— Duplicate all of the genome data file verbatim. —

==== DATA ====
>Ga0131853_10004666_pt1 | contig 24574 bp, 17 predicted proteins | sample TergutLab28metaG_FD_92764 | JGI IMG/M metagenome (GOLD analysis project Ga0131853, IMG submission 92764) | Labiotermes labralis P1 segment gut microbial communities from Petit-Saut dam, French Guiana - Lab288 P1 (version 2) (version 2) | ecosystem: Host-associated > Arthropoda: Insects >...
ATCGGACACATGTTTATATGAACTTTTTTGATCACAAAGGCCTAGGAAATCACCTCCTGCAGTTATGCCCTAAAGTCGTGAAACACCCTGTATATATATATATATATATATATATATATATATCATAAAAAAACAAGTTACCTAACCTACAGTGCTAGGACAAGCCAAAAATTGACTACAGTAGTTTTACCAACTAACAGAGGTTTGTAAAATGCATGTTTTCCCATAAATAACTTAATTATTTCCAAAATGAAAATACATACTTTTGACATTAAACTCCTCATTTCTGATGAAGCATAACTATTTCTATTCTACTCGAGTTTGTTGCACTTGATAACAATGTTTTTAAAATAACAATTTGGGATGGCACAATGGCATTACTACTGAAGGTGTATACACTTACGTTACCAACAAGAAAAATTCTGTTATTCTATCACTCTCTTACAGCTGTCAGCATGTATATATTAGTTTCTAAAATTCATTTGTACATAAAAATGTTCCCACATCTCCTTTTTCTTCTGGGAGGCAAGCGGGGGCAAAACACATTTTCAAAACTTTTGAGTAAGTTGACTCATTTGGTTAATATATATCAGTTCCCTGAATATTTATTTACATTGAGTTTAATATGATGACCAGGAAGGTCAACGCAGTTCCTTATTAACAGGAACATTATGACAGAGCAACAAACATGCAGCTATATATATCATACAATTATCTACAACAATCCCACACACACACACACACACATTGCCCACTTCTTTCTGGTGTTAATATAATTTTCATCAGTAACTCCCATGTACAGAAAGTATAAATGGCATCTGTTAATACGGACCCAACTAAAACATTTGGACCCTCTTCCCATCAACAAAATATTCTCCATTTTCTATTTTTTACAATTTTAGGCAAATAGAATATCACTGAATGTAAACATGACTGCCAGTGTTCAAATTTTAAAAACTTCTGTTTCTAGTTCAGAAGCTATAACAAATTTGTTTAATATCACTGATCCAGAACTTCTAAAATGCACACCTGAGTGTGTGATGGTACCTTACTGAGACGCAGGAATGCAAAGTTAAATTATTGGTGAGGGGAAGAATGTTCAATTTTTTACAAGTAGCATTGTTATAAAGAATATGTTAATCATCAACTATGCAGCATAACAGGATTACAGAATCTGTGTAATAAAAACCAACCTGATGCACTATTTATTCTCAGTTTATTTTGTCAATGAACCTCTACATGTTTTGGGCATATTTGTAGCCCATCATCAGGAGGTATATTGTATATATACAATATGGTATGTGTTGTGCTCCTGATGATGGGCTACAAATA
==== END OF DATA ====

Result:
>Ga0131853_10004666_pt1 | contig 24574 bp, 17 predicted proteins | sample TergutLab28metaG_FD_92764 | JGI IMG/M metagenome (GOLD analysis project Ga0131853, IMG submission 92764) | Labiotermes labralis P1 segment gut microbial communities from Petit-Saut dam, French Guiana - Lab288 P1 (version 2) (version 2) | ecosystem: Host-associated > Arthropoda: Insects >...
ATCGGACACATGTTTATATGAACTTTTTTGATCACAAAGGCCTAGGAAATCACCTCCTGCAGTTATGCCCTAAAGTCGTGAAACACCCTGTATATATATATATATATATATATATATATATATCATAAAAAAACAAGTTACCTAACCTACAGTGCTAGGACAAGCCAAAAATTGACTACAGTAGTTTTACCAACTAACAGAGGTTTGTAAAATGCATGTTTTCCCATAAATAACTTAATTATTTCCAAAATGAAAATACATACTTTTGACATTAAACTCCTCATTTCTGATGAAGCATAACTATTTCTATTCTACTCGAGTTTGTTGCACTTGATAACAATGTTTTTAAAATAACAATTTGGGATGGCACAATGGCATTACTACTGAAGGTGTATACACTTACGTTACCAACAAGAAAAATTCTGTTATTCTATCACTCTCTTACAGCTGTCAGCATGTATATATTAGTTTCTAAAATTCATTTGTACATAAAAATGTTCCCACATCTCCTTTTTCTTCTGGGAGGCAAGCGGGGGCAAAACACATTTTCAAAACTTTTGAGTAAGTTGACTCATTTGGTTAATATATATCAGTTCCCTGAATATTTATTTACATTGAGTTTAATATGATGACCAGGAAGGTCAACGCAGTTCCTTATTAACAGGAACATTATGACAGAGCAACAAACATGCAGCTATATATATCATACAATTATCTACAACAATCCCACACACACACACACACACATTGCCCACTTCTTTCTGGTGTTAATATAATTTTCATCAGTAACTCCCATGTACAGAAAGTATAAATGGCATCTGTTAATACGGACCCAACTAAAACATTTGGACCCTCTTCCCATCAACAAAATATTCTCCATTTTCTATTTTTTACAATTTTAGGCAAATAGAATATCACTGAATGTAAACATGACTGCCAGTGTTCAAATTTTAAAAACTTCTGTTTCTAGTTCAGAAGCTATAACAAATTTGTTTAATATCACTGATCCAGAACTTCTAAAATGCACACCTGAGTGTGTGATGGTACCTTACTGAGACGCAGGAATGCAAAGTTAAATTATTGGTGAGGGGAAGAATGTTCAATTTTTTACAAGTAGCATTGTTATAAAGAATATGTTAATCATCAACTATGCAGCATAACAGGATTACAGAATCTGTGTAATAAAAACCAACCTGATGCACTATTTATTCTCAGTTTATTTTGTCAATGAACCTCTACATGTTTTGGGCATATTTGTAGCCCATCATCAGGAGGTATATTGTATATATACAATATGGTATGTGTTGTGCTCCTGATGATGGGCTACAAATA